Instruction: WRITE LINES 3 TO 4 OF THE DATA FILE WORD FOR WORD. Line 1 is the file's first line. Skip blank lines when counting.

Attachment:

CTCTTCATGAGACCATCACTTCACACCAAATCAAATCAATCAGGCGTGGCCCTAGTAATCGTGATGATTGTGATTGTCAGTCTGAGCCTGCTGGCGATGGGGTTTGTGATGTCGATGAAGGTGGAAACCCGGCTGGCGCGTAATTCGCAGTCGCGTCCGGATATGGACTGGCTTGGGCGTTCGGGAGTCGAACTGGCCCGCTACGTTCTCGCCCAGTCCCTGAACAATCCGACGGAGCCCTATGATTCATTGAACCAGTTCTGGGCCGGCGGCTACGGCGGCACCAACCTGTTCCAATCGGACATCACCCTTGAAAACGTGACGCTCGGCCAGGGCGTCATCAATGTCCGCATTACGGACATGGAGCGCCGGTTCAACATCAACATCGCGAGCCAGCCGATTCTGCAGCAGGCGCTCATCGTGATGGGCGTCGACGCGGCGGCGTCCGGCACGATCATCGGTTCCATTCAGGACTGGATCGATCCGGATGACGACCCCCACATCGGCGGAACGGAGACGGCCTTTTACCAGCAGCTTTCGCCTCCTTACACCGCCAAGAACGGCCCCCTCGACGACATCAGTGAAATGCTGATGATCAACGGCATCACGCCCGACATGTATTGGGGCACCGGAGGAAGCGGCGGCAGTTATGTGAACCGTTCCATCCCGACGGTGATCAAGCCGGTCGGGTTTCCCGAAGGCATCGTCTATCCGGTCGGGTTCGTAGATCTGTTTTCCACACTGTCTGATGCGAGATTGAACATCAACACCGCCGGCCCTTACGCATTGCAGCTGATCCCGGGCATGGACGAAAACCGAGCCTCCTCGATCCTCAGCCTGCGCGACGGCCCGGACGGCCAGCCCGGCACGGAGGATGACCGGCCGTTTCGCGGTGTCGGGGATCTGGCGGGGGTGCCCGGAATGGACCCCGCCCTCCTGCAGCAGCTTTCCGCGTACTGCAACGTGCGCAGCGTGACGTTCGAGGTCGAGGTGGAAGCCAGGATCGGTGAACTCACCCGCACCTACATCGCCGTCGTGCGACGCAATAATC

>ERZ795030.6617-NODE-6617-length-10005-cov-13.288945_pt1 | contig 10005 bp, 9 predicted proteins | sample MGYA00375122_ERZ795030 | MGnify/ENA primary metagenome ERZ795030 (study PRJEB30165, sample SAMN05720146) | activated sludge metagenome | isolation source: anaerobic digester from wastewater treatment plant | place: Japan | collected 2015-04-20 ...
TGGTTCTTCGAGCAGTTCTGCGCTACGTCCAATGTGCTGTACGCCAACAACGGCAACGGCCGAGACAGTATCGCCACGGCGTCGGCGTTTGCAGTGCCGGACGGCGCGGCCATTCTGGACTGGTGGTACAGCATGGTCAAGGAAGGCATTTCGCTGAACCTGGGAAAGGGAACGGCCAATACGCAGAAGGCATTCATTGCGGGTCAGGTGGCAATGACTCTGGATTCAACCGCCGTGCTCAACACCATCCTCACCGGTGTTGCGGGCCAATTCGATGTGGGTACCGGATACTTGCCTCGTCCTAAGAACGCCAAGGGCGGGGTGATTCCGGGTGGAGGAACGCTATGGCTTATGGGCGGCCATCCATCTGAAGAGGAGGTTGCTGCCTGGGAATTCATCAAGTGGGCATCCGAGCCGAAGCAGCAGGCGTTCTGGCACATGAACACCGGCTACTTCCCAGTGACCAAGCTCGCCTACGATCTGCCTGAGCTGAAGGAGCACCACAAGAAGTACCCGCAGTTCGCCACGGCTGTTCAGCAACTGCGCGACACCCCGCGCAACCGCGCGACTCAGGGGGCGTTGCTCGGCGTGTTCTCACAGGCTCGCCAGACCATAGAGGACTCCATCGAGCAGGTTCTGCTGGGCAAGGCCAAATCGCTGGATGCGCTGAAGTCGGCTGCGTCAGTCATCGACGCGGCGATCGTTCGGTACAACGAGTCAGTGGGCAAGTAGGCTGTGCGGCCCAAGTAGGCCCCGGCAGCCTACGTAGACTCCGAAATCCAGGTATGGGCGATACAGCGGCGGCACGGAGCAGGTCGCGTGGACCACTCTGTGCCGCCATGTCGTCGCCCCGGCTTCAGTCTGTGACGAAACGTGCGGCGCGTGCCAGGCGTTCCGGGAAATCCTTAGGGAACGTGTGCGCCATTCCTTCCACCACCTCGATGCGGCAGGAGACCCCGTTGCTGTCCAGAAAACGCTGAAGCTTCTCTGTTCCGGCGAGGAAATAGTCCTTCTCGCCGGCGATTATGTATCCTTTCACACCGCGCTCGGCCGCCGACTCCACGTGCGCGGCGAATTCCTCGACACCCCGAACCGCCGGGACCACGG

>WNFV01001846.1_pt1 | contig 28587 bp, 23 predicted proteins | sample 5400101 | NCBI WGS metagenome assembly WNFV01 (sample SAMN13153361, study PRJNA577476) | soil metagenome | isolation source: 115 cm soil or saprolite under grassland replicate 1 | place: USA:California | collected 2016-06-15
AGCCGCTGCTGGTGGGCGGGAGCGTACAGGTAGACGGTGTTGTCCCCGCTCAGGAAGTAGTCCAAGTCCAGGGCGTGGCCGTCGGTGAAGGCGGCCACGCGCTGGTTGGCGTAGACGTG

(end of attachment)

TGGTTCTTCGAGCAGTTCTGCGCTACGTCCAATGTGCTGTACGCCAACAACGGCAACGGCCGAGACAGTATCGCCACGGCGTCGGCGTTTGCAGTGCCGGACGGCGCGGCCATTCTGGACTGGTGGTACAGCATGGTCAAGGAAGGCATTTCGCTGAACCTGGGAAAGGGAACGGCCAATACGCAGAAGGCATTCATTGCGGGTCAGGTGGCAATGACTCTGGATTCAACCGCCGTGCTCAACACCATCCTCACCGGTGTTGCGGGCCAATTCGATGTGGGTACCGGATACTTGCCTCGTCCTAAGAACGCCAAGGGCGGGGTGATTCCGGGTGGAGGAACGCTATGGCTTATGGGCGGCCATCCATCTGAAGAGGAGGTTGCTGCCTGGGAATTCATCAAGTGGGCATCCGAGCCGAAGCAGCAGGCGTTCTGGCACATGAACACCGGCTACTTCCCAGTGACCAAGCTCGCCTACGATCTGCCTGAGCTGAAGGAGCACCACAAGAAGTACCCGCAGTTCGCCACGGCTGTTCAGCAACTGCGCGACACCCCGCGCAACCGCGCGACTCAGGGGGCGTTGCTCGGCGTGTTCTCACAGGCTCGCCAGACCATAGAGGACTCCATCGAGCAGGTTCTGCTGGGCAAGGCCAAATCGCTGGATGCGCTGAAGTCGGCTGCGTCAGTCATCGACGCGGCGATCGTTCGGTACAACGAGTCAGTGGGCAAGTAGGCTGTGCGGCCCAAGTAGGCCCCGGCAGCCTACGTAGACTCCGAAATCCAGGTATGGGCGATACAGCGGCGGCACGGAGCAGGTCGCGTGGACCACTCTGTGCCGCCATGTCGTCGCCCCGGCTTCAGTCTGTGACGAAACGTGCGGCGCGTGCCAGGCGTTCCGGGAAATCCTTAGGGAACGTGTGCGCCATTCCTTCCACCACCTCGATGCGGCAGGAGACCCCGTTGCTGTCCAGAAAACGCTGAAGCTTCTCTGTTCCGGCGAGGAAATAGTCCTTCTCGCCGGCGATTATGTATCCTTTCACACCGCGCTCGGCCGCCGACTCCACGTGCGCGGCGAATTCCTCGACACCCCGAACCGCCGGGACCACGG

>WNFV01001846.1_pt1 | contig 28587 bp, 23 predicted proteins | sample 5400101 | NCBI WGS metagenome assembly WNFV01 (sample SAMN13153361, study PRJNA577476) | soil metagenome | isolation source: 115 cm soil or saprolite under grassland replicate 1 | place: USA:California | collected 2016-06-15